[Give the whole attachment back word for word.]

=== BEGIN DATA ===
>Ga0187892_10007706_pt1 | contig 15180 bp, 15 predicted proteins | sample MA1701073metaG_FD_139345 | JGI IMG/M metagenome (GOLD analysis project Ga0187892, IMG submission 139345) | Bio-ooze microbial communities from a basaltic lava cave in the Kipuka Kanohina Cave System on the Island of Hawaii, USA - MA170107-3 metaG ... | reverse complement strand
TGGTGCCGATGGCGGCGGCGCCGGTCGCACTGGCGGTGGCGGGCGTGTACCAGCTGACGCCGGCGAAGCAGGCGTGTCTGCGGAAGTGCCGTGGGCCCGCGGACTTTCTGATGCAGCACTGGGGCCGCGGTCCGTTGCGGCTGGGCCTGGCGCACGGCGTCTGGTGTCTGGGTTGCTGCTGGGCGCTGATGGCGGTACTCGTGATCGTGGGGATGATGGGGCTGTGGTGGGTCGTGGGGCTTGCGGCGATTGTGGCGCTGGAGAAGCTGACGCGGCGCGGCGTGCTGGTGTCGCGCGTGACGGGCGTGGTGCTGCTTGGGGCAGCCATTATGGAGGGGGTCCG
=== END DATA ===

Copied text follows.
>Ga0187892_10007706_pt1 | contig 15180 bp, 15 predicted proteins | sample MA1701073metaG_FD_139345 | JGI IMG/M metagenome (GOLD analysis project Ga0187892, IMG submission 139345) | Bio-ooze microbial communities from a basaltic lava cave in the Kipuka Kanohina Cave System on the Island of Hawaii, USA - MA170107-3 metaG ... | reverse complement strand
TGGTGCCGATGGCGGCGGCGCCGGTCGCACTGGCGGTGGCGGGCGTGTACCAGCTGACGCCGGCGAAGCAGGCGTGTCTGCGGAAGTGCCGTGGGCCCGCGGACTTTCTGATGCAGCACTGGGGCCGCGGTCCGTTGCGGCTGGGCCTGGCGCACGGCGTCTGGTGTCTGGGTTGCTGCTGGGCGCTGATGGCGGTACTCGTGATCGTGGGGATGATGGGGCTGTGGTGGGTCGTGGGGCTTGCGGCGATTGTGGCGCTGGAGAAGCTGACGCGGCGCGGCGTGCTGGTGTCGCGCGTGACGGGCGTGGTGCTGCTTGGGGCAGCCATTATGGAGGGGGTCCG